Cortney Lamar Charleston is the author of Telepathologies, selected by D.A. Powell for the 2016 Saturnalia Books Poetry Prize. He has received fellowships from Cave Canem, The Conversation Literary Festival, and the New Jersey State Council on the Arts. His poems have appeared in Poetry, New England Review, Gulf Coast, TriQuarterly, River Styx, and elsewhere. He is originally from the Chicago suburbs and completed his undergraduate studies at the University of Pennsylvania.

Roy G. Guzmán was born in Tegucigalpa, Honduras, and raised in Miami, Florida. He is the recipient of a 2017 Minnesota State Arts Board Initiative grant and the 2016 Gesell Award for Excellence in Poetry. Roy’s work has appeared or will appear in Poetry, Meridian, Jet Fuel Review, Juked, Winter Tangerine, and Superstition Review, and has been anthologized in IMANIMAN: Poets Writing in the Anzaldúan Borderlands (Aunt Lute Books) and The Wandering Song: Central American Writing in the United States (Tia Chucha Press). After the Pulse nightclub massacre in Orlando, Roy’s poem, “Restored Mural for Orlando,” was turned into a chapbook with the help of artist D. Allen to raise funds for the victims. Roy holds an MFA in creative writing from the University of Minnesota and is currently pursuing a PhD in the Department of Cultural Studies & Comparative Literature at the University of Minnesota.

Emily Jungmin Yoon is the author of Ordinary Misfortunes, the 2017 winner of the Sunken Garden Chapbook Prize by Tupelo Press, selected by Maggie Smith. Her first full-length collection, A Cruelty Special to Our Species, is forthcoming from Ecco in 2018. She has received awards and fellowships from the Ploughshares Emerging Writer’s Contest, AWP’s WC&C Scholarship Competition, Aspen Words, The Home School in Miami, New York University, the University of Chicago, and the Barbara Deming Memorial Fund/Money for Women. Her poems and translations have appeared or are forthcoming in the New Yorker, Poetry, Columbia Journal Online, Pinwheel, and elsewhere. She currently serves as the poetry editor for The Margins, the literary magazine of the Asian American Writers’ Workshop, and is a PhD student studying Korean literature in the Department of East Asian Languages and Civilizations at the University of Chicago.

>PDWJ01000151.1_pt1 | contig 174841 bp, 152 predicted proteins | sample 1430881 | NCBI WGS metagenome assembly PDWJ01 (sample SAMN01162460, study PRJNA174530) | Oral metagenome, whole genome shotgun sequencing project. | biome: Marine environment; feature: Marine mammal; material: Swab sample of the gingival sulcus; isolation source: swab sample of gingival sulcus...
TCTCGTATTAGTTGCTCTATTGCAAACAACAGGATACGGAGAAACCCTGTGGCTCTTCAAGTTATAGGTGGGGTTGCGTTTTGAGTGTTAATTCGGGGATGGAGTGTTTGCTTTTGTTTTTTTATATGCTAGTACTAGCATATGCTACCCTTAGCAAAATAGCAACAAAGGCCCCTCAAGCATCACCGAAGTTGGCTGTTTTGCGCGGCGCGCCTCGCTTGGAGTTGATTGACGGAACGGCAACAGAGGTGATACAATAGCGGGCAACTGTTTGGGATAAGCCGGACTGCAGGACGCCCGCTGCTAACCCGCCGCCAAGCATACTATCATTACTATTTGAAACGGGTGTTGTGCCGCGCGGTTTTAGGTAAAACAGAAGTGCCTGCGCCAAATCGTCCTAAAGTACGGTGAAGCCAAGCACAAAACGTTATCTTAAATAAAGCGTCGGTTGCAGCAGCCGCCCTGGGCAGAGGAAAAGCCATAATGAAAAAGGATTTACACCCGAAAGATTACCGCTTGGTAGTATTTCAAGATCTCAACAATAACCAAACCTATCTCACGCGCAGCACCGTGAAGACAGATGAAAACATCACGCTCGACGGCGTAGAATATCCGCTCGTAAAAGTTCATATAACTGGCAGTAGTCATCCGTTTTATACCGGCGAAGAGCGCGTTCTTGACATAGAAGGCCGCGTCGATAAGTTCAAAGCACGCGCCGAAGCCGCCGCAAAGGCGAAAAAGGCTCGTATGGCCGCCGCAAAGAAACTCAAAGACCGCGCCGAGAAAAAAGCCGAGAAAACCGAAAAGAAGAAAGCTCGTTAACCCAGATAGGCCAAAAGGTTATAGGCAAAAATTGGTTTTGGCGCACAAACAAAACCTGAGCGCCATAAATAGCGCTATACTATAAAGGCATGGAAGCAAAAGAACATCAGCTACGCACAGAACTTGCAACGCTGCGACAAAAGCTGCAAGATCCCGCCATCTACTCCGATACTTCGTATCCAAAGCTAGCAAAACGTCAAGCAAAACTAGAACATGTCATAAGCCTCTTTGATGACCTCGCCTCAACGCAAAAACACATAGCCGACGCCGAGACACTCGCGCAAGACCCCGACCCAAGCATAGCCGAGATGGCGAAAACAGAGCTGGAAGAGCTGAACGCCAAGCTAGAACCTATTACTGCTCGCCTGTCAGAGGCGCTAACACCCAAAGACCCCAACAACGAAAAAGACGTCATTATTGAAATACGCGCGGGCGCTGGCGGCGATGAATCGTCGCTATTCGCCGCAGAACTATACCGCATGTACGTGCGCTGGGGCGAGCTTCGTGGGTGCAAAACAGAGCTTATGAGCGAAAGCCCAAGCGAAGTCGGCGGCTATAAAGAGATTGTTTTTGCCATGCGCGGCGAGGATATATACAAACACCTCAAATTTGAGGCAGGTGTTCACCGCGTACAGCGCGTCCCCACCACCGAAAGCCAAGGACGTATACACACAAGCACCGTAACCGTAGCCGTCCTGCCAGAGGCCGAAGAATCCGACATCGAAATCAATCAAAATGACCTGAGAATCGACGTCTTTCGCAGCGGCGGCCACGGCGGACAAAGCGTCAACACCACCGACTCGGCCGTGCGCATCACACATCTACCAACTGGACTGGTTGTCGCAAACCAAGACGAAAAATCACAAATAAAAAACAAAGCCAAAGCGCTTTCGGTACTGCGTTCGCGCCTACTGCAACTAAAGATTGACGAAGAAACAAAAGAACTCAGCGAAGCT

About the Poetry Foundation
The Poetry Foundation, publisher of Poetry magazine, is an independent literary organization committed to a vigorous presence for poetry in our culture. It exists to discover and celebrate the best poetry and to place it before the largest possible audience. The Poetry Foundation seeks to be a leader in shaping a receptive climate for poetry by developing new audiences, creating new avenues for delivery, and encouraging new kinds of poetry through innovative literary prizes and programs. For more information, please visit

About Poetry Magazine
Founded in Chicago by Harriet Monroe in 1912, Poetry is the oldest monthly devoted to verse in the English-speaking world. Monroe’s “Open Door” policy, set forth in Volume 1 of the magazine, remains the most succinct statement of Poetry’s mission: to print the best poetry written today, in whatever style, genre, or approach. The magazine established its reputation early by publishing the first important poems of T.S. Eliot, Ezra Pound, Marianne Moore, Wallace Stevens, H.D., William Carlos Williams, Carl Sandburg, and other now-classic authors. In succeeding decades it has presented—often for the first time—works by virtually every major contemporary poet.